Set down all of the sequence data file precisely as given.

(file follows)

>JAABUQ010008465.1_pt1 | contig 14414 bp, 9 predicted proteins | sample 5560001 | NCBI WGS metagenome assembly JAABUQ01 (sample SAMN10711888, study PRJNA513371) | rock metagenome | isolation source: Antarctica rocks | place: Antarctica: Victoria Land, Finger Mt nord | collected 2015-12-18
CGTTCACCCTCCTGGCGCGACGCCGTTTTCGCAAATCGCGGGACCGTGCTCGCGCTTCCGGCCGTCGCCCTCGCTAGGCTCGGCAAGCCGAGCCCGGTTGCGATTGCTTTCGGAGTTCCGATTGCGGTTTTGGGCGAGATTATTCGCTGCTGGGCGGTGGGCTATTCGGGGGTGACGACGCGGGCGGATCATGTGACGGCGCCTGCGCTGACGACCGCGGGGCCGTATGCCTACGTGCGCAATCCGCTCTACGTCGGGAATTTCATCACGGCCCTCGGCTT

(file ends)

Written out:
>JAABUQ010008465.1_pt1 | contig 14414 bp, 9 predicted proteins | sample 5560001 | NCBI WGS metagenome assembly JAABUQ01 (sample SAMN10711888, study PRJNA513371) | rock metagenome | isolation source: Antarctica rocks | place: Antarctica: Victoria Land, Finger Mt nord | collected 2015-12-18
CGTTCACCCTCCTGGCGCGACGCCGTTTTCGCAAATCGCGGGACCGTGCTCGCGCTTCCGGCCGTCGCCCTCGCTAGGCTCGGCAAGCCGAGCCCGGTTGCGATTGCTTTCGGAGTTCCGATTGCGGTTTTGGGCGAGATTATTCGCTGCTGGGCGGTGGGCTATTCGGGGGTGACGACGCGGGCGGATCATGTGACGGCGCCTGCGCTGACGACCGCGGGGCCGTATGCCTACGTGCGCAATCCGCTCTACGTCGGGAATTTCATCACGGCCCTCGGCTT